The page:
Sample description

After careful analysis of multiple counts on the basis of the unique client identifier, it was concluded that the 1,935 registered treatment requests corresponded to 1,626 unique persons. The majority was registered only once (86.6%), while 9.6% was registered twice, and 3.8% three or more times. The sample consisted of 26.4% women and 73.4% men. The mean age was 36.7 years (SD = 12.9). Overall, alcohol was most commonly cited as the primary drug (n = 758; 46.6%), followed by cannabis (n = 236; 14.5%), opiates (n = 130; 8.0%), amphetamines (n = 123; 7.6%), and cocaine (n = 100; 6.1%). Methadone, sedatives, xtc, multiple substances or other substances were less often cited as primary drug (n = 259).

Sociodemographics of treatment seeking primary cannabis users

The large majority of primary cannabis users appears to be male, with only 13.1% female (Table 1). Compared to the primary alcohol and amphetamine users, this proportion of women is significantly lower (29.3% and 34.1% respectively). Primary cannabis users are also younger than all other treatment seekers. They have a mean age of 23.6 years and 81.3% is younger than 30 years old. Only the primary amphetamine users are also generally under the age of 30. All other groups have a mean age of 30 years or older. Further, only 8.6% of the primary cannabis users were not born in Belgium. This is considerably lower than the cocaine (18.6%) and opiate (35.9%) subgroups. When the clients' living, working and judicial conditions are considered, we observe that primary cannabis users are more often still students (in 41.2% of the cases) compared with all other groups, even the amphetamine users (18.8%) who have a similar mean age as the cannabis users. The same conclusion can be drawn regarding their living conditions: primary cannabis users more often live with their parents (52.4%) compared to other treatment seekers. The results also show that both primary cannabis and amphetamine users have in almost half of the cases current problems with police or justice. However, different types of legal problems can be observed: almost half of the cannabis users having legal problems are involved in the 'therapeutic advice' procedure, while more than a third of the amphetamine users are on probation after detention. Therapeutic advice is a measure through which youngsters who come into contact with the law because of drug-related offences (possession or use of illicit drugs, predominantly cannabis) are referred to substance abuse treatment agencies in order to assess whether their use is problematic and whether treatment is indicated. This measure also has the objective for youngsters to become familiar with the treatment system.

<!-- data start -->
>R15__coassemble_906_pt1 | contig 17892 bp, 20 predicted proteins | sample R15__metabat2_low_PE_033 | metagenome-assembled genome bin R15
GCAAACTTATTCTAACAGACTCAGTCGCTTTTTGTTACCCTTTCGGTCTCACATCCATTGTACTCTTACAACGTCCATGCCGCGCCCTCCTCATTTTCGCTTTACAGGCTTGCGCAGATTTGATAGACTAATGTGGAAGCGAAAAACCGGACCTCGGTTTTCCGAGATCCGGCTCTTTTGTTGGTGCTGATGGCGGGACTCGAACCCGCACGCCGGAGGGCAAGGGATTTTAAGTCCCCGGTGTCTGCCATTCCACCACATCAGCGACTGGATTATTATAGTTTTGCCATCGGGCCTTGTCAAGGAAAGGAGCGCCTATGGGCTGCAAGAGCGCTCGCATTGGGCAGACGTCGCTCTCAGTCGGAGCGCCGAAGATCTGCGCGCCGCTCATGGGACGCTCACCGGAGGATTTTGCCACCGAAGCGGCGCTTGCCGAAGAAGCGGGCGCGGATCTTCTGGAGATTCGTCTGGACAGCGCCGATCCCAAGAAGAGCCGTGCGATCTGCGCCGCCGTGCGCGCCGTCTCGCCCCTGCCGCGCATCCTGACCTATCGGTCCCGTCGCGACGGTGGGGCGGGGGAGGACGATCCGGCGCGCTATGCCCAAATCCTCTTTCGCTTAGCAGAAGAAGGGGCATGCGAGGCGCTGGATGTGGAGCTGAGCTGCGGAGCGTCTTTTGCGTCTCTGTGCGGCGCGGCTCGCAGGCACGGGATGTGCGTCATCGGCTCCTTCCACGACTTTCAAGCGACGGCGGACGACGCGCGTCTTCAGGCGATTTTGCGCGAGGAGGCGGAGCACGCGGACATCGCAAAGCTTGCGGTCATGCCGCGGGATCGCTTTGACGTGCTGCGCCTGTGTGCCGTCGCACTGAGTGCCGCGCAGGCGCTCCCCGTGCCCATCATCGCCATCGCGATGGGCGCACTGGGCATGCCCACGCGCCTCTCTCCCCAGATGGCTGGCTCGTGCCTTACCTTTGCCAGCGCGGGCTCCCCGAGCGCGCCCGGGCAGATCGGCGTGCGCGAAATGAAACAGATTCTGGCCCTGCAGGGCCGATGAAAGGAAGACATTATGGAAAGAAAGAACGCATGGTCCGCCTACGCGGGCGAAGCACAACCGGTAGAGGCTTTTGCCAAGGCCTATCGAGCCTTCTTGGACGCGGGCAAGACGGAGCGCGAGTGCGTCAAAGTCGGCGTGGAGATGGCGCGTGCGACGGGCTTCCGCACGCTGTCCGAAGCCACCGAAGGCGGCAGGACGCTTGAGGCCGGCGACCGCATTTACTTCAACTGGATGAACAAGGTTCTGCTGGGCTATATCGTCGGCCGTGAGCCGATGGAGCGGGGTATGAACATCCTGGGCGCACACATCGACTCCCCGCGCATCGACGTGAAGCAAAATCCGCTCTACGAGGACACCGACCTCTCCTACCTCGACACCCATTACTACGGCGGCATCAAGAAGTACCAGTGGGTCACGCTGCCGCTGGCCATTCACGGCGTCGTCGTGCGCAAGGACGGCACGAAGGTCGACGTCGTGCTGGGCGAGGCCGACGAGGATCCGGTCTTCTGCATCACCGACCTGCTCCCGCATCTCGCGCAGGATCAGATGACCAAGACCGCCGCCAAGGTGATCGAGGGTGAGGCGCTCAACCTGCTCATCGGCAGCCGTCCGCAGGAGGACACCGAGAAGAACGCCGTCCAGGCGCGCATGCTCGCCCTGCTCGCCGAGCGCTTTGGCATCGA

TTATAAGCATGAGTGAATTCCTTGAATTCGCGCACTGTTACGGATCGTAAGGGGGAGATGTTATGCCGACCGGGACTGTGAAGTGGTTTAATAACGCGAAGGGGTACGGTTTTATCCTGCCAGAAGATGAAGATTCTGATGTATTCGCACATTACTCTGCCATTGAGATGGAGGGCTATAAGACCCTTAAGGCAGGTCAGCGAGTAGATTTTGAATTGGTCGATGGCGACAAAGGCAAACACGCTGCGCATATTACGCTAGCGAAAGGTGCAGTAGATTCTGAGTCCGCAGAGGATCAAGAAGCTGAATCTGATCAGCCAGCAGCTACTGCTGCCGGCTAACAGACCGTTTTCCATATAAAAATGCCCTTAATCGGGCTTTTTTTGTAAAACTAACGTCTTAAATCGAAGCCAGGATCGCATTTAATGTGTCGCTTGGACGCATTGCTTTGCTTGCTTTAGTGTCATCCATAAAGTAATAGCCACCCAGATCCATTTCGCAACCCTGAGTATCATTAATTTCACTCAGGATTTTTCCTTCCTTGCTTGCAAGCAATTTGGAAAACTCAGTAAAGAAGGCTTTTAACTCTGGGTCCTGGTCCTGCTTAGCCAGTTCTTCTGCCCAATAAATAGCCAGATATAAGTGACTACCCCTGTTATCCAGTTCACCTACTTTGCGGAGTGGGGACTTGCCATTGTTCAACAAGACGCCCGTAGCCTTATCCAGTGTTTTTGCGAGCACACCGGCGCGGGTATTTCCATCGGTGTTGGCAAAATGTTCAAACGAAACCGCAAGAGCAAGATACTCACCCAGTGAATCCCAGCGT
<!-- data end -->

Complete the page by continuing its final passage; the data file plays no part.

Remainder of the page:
Substance use patterns of treatment seeking primary cannabis users

Primary cannabis users - in comparison with primary alcohol users - have higher prevalence figures regarding the regular use of amphetamines, hallucinogens, cocaine and ecstasy, but lower prevalence figures on the regular use of sedatives. Compared with the other illicit drug users, we can observe that they are less likely to regularly use cocaine, opiates and sedatives. For the other substances, a more differentiated picture needs to be drawn: regular amphetamine use is lower in primary cannabis users than in primary cocaine users, but not different from primary opiate users; regular ecstasy use is lower in primary cannabis users than in primary amphetamine users but not significantly different from primary cocaine and opiate users. Overall, 43.6% of primary cannabis users only uses cannabis regularly and can be considered single-substance users, while in nearly all other groups - except for primary alcohol users (68.1%) - this figure is remarkably lower: be-tween 17.7% (opiates) and 22.0% (cocaine). Also, the group of primary cannabis users has injected significantly less often in the past year compared with primary amphetamine, cocaine and opiate users.

A treatment seeking profile of primary cannabis users

In only half of the cases primary cannabis users had a treatment history. This was signifi-cantly lower than in all other groups, since between 72.7% and 81.6% of the other treatment seekers were already treatment-experienced. Of all treatment seekers, primary cannabis users had sought treatment most often in outpatient treatment agencies (in 70.3% of the cases). This figure was significantly higher than for alcohol and cocaine users; for amphetamine and opiate users the differences were not significant. In 43.6% of the cases, primary cannabis users were referred to treatment by police or justice officials. This is considerably higher than among other groups, except for amphetamine users (34.1%). Finally, we also looked at the outcome of the intake interview: in a quarter of the cases, primary cannabis users did not start treatment or were not referred to another treatment centre. The intake interview remained 'without immediate consequence'. For all other groups this figure varied between 7.7% and 11.4%.